I remember the day a Jehovah’s Witness knocked on my door and asked me if I knew God had a name. I smugly replied, “it is Jehovah.” Of course, I was an avid Bible reader at the time, and I knew where he was headed with the question. It wasn’t until later that I learned there are many names for God!
This discussion has more significant meaning to me after a revelation I had while talking with a family member concerning Muslims. I shared that Muslims believe in God, just like we do as Christians (or even those related to basic Christian teaching.) Muslims call God Allah — which means God in Arabic. Of course, as a fundamental Christian, this comment did not go over very well.
After becoming involved in the New Thought movement, I started to see its teaching encompassed some of the best parts of many historical religions. I no longer felt the separation between “my religion” and “their religion” because we are all one with each other. It does not seem necessary to trip over a name someone uses for God. To quote Shakespeare: “A rose by any other name would smell as sweet” (from Romeo and Juliet)
Wiki explains the names for God as the following:
“Monotheists refer to their gods using names prescribed by their respective religions, with some of these names referring to certain cultural ideas about their god’s identity and attributes. In the ancient Egyptian era of Atenism, possibly the earliest recorded monotheistic religion, this deity was called Aten, premised on being the one “true” Supreme Being and creator of the universe. In the Hebrew Bible and Judaism, “He Who Is”, “I Am that I Am”, and the Tetragrammaton YHWH (Hebrew: יהוה, traditionally interpreted as “I am who I am”; “He Who Exists”) are used as names of God, while Yahweh and Jehovah are sometimes used in Christianity as vocalizations of YHWH. In the Christian doctrine of the Trinity, God, consubstantial in three persons, is called the Father, the Son, and the Holy Spirit. In Judaism, it is common to refer to God by the titular names Elohim or Adonai. In Islam, the name Allah is used, while Muslims also have a multitude of titular names for God. In Hinduism, Brahman is often considered a monistic concept of God. In Chinese religion, God (Shangdi) is conceived as the progenitor (first ancestor) of the universe, intrinsic to it and constantly ordaining it. Other religions have names for God, for instance, Baha in the Bahá’í Faith, Waheguru in Sikhism, and Ahura Mazda in Zoroastrianism.”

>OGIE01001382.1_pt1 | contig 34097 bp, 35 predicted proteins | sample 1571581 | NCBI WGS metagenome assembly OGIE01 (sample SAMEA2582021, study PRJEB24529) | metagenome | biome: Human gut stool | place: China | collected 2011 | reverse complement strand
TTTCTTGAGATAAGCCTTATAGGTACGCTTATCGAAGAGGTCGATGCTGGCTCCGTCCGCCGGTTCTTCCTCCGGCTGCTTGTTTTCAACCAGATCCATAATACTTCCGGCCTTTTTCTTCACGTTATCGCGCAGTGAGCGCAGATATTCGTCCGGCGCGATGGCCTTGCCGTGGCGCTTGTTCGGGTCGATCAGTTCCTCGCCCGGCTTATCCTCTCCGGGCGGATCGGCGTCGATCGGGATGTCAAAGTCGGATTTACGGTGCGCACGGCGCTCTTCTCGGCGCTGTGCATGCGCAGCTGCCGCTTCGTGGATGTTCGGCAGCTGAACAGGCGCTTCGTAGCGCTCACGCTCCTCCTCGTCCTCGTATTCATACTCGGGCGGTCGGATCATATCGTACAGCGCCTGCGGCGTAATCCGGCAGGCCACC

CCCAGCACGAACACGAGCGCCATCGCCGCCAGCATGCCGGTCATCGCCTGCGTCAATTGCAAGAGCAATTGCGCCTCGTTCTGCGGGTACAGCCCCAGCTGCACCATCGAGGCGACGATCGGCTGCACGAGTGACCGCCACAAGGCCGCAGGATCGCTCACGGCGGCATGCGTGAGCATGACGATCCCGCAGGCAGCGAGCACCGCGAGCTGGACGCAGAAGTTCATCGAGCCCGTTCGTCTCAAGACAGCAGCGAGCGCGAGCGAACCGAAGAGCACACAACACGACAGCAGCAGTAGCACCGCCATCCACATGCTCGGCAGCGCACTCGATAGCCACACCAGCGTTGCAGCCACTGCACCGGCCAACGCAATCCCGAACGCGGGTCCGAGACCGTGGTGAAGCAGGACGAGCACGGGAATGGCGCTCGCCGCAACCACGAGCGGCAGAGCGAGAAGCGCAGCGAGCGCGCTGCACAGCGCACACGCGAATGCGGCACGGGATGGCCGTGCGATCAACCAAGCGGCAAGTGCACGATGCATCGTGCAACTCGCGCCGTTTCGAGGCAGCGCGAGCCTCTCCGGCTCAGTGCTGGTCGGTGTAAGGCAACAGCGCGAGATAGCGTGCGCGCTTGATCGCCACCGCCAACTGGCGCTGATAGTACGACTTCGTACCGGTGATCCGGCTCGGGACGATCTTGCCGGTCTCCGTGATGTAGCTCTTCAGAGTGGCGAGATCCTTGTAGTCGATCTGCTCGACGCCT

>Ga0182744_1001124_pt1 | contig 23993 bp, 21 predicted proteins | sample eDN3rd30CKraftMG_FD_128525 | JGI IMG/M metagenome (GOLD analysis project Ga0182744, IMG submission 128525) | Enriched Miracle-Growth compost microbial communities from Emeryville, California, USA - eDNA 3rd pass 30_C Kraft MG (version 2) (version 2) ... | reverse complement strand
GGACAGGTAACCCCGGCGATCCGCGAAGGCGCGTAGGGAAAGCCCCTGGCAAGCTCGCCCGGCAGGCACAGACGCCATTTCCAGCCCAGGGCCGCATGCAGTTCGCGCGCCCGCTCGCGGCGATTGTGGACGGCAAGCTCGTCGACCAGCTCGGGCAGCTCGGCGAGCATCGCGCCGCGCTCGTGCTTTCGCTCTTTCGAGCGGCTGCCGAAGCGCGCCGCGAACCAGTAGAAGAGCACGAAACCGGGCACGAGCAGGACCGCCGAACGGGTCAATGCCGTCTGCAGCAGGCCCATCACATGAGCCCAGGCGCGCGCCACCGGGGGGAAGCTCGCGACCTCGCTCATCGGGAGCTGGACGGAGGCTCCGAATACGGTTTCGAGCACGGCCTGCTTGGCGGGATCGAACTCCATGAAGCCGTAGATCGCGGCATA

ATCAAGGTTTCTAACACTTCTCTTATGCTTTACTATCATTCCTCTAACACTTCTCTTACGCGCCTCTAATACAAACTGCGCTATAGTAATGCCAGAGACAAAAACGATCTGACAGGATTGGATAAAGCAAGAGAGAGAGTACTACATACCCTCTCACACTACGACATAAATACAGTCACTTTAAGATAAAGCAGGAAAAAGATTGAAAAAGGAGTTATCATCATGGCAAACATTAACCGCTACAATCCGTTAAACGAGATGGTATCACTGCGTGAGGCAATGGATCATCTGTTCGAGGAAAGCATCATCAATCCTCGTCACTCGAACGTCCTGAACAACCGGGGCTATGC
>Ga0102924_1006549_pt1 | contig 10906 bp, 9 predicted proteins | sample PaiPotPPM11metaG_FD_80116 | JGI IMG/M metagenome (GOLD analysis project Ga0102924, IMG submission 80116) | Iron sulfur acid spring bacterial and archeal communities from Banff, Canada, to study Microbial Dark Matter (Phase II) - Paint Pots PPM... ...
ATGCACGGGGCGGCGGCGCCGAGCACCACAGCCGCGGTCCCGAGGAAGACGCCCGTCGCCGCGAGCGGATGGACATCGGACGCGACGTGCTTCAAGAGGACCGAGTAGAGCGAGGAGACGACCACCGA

Whatever name you use for God, it is still the One! And to me, that is all that matters.